“What’s been tried once had been tried once before… and before… and before…” is a quote that I kept thinking about leading up to the world premiere of Pet Sematary at South by Southwest (SXSW) 2019. This adaptation of the Stephen King novel, of the same name, had a lot of weight on its shoulders. Not only was the film slated to close out the SXSW Film Festival, making it the last moment that festival goers would take with them on their travels home, but it also had the 1989 version of the film to contend with.
I know Mary Lambert‘s Pet Sematary by heart. She was one of the first women directors in horror that I knew by name and is the reason I’m terrified to walk in front of my bed in the dark. It’s safe to say that her adaptation is a classic, and one that I watch every October. With remakes failing left and right, it seemed like the film wouldn’t hold up. However, the remake breaks past expectations and becomes a movie in its own right, regardless of King’s name or Lambert’s version.
Directed by Kevin Kölsch and Dennis Widmyer, a directing duo whose film Starry Eyes gave a unique take on the possession subgenre with its grotesque and perfectly executed body horror. The movie starts from the inside out, leading you to believe that the ending will match that of Lambert’s, by showing shots that spark existing fans memories. But the ride to the end is its own story, one that diverges from source material while embodying the heart of the story in truly perfect ways.
With this background, the pair were able to execute some deadly visuals, particularly in the makeup of Victor Pascow (Obssa Ahmed). I thought that the iconic image of a man with half a head would be tough to top, but they did it. After Pascow’s accident, Kölsh and Widmyer made it clear that every time your mind drifted toward’s Lambert’s vision of the book, they would pull you back and push you deeper into their new narrative.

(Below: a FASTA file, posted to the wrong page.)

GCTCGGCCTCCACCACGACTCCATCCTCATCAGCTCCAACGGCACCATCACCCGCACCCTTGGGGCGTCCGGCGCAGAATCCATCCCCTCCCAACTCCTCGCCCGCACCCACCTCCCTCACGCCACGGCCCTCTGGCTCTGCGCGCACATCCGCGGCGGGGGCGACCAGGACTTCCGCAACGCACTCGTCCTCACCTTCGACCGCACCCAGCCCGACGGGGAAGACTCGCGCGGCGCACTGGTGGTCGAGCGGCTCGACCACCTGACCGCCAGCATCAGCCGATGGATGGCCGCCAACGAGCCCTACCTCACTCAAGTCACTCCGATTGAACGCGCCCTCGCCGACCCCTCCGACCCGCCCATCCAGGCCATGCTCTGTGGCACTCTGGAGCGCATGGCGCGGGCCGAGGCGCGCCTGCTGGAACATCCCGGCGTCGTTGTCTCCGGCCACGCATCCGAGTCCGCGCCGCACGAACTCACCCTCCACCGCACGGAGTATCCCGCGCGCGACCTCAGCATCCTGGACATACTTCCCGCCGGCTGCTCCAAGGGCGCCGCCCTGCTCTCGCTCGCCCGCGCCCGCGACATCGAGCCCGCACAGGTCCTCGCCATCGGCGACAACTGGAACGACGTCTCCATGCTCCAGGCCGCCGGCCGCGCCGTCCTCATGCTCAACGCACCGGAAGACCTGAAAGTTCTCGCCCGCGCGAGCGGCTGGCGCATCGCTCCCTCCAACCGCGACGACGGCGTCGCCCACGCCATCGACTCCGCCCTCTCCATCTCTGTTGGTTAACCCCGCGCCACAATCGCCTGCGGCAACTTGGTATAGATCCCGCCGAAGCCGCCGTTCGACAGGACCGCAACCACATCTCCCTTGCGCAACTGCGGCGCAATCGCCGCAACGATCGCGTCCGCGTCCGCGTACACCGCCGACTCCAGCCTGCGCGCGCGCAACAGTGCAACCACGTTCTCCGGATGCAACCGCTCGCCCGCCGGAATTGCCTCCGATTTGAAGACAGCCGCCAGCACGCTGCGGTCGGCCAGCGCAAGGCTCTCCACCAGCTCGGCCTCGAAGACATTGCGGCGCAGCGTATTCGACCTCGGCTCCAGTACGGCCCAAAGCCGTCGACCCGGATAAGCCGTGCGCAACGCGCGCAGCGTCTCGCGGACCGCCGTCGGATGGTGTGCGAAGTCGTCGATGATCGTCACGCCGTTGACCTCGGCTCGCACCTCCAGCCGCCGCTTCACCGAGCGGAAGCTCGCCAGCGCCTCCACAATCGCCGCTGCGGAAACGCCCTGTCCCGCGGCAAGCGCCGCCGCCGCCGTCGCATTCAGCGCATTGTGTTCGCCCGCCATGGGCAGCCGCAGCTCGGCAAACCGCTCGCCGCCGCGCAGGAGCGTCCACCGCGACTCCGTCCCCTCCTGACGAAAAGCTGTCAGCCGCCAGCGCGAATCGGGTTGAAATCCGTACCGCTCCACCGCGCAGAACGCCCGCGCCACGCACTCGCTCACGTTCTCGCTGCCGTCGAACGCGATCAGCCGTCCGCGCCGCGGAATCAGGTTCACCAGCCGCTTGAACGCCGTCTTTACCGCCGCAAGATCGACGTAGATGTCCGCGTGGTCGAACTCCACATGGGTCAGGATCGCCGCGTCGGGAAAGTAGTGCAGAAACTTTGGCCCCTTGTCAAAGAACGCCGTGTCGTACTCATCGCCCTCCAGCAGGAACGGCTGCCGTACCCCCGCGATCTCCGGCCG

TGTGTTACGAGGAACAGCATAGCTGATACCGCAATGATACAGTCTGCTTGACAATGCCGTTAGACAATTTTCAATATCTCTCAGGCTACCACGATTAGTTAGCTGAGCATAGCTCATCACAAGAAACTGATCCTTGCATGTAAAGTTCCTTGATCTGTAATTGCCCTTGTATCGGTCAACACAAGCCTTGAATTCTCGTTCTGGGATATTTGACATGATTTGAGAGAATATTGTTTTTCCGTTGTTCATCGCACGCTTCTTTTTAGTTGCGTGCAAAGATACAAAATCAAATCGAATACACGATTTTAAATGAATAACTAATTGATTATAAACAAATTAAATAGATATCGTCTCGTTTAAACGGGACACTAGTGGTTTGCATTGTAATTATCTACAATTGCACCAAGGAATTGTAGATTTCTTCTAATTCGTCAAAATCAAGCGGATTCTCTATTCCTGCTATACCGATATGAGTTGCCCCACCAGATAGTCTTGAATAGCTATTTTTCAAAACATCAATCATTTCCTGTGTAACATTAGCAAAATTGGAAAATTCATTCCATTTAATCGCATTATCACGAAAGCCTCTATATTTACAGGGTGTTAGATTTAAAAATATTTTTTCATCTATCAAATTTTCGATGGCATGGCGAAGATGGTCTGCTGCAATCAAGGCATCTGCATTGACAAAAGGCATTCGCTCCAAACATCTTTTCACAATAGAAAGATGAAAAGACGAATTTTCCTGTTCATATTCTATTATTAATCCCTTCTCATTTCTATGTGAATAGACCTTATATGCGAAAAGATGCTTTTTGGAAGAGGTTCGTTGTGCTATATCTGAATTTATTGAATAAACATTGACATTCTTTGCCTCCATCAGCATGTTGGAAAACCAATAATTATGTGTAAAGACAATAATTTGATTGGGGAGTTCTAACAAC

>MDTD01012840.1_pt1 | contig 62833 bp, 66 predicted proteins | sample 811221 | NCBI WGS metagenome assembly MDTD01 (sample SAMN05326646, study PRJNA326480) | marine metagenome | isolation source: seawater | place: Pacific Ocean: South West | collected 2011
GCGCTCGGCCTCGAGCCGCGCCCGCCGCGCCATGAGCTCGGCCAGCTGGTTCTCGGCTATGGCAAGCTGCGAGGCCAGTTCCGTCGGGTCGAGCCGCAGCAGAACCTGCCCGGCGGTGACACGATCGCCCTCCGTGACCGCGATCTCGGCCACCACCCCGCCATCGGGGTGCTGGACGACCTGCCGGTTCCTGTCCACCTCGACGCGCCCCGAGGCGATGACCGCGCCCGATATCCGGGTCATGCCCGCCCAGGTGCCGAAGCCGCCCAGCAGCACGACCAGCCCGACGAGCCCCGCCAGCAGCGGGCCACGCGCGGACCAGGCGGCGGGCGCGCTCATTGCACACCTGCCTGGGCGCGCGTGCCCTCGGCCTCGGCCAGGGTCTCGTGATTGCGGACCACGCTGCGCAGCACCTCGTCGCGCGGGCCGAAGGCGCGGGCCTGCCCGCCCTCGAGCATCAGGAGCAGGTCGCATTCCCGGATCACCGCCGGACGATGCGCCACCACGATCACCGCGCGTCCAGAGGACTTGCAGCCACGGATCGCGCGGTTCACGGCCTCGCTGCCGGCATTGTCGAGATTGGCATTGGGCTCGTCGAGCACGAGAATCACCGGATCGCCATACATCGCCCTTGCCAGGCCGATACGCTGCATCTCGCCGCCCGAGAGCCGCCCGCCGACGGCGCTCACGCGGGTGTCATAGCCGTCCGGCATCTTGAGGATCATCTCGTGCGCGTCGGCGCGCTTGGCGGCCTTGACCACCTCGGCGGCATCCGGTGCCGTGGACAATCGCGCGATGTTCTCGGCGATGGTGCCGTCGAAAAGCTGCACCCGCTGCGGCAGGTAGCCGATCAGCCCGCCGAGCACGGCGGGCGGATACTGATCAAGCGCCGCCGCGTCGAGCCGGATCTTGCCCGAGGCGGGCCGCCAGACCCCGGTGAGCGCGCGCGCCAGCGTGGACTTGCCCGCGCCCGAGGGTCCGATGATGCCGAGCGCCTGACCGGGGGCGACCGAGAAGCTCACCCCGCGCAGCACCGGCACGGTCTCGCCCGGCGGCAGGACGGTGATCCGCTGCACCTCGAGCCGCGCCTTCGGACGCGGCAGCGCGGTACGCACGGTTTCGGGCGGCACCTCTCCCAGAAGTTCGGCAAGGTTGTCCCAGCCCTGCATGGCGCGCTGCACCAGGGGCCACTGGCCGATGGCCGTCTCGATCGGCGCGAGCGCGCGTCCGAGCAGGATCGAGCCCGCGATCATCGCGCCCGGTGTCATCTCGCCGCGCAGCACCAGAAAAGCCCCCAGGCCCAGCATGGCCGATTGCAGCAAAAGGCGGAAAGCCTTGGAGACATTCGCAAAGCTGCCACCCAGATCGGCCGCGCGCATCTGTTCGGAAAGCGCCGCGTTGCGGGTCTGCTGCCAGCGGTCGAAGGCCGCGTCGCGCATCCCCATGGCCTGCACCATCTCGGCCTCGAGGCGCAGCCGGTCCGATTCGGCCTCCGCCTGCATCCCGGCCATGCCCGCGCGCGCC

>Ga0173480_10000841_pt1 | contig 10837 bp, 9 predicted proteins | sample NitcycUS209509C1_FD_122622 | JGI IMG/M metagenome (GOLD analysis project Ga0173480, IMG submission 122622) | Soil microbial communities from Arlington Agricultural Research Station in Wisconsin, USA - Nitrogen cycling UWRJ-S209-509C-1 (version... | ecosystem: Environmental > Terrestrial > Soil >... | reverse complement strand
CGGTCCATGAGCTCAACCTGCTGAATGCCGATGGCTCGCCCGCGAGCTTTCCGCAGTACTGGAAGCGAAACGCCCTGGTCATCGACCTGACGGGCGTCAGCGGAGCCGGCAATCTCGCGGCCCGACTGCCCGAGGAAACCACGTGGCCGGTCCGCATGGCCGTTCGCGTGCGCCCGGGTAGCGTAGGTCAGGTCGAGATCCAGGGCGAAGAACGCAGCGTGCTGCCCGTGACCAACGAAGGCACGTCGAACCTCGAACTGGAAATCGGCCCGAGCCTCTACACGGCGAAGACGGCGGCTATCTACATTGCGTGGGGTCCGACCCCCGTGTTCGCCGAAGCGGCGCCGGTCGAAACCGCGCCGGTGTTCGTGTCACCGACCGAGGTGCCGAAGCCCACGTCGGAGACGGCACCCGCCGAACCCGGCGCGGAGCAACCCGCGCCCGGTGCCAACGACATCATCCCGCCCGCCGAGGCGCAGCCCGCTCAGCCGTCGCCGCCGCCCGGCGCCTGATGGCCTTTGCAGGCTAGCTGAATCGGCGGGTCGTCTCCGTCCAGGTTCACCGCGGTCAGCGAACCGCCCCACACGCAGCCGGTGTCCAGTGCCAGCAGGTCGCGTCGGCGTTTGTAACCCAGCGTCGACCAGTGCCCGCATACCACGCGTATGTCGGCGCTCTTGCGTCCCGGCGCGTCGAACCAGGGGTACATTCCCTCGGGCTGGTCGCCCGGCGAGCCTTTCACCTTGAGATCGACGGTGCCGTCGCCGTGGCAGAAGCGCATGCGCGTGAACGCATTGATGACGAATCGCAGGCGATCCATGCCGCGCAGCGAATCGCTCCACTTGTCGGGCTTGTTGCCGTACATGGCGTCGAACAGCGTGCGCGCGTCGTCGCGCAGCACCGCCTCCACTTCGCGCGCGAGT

With excellent use of makeup, they take the chilling images of Rachel’s (Amy Seimetz) sister Zelda (Alyssa Brooke Levine) to a whole new level. The close-ups of her twisted spine and knotted joints and her movements of them hit you in your soul. The pair also uses Zelda with more impact than Lambert did. Through Rachel’s connection with her sister and the guilt that resonates from the grief and fear of Zelda’s death, the pair explore death and trauma from the beginning.
The fact that fans of the original film know the reveal of Zelda, Kölsh and Widmyer don’t have to hold back in their use of the sister’s connection. Instead of being tucked away in a room for a shocking reveal, the film grounds the family’s hesitation to explain death to their child and creates stakes in answering their daughter’s questions in an impactful way. In this way, the pair and the film’s writers Matt Greenberg and Jeff Buhler pick at the wound of family trauma and ground the Creed family in real panic inducing fears.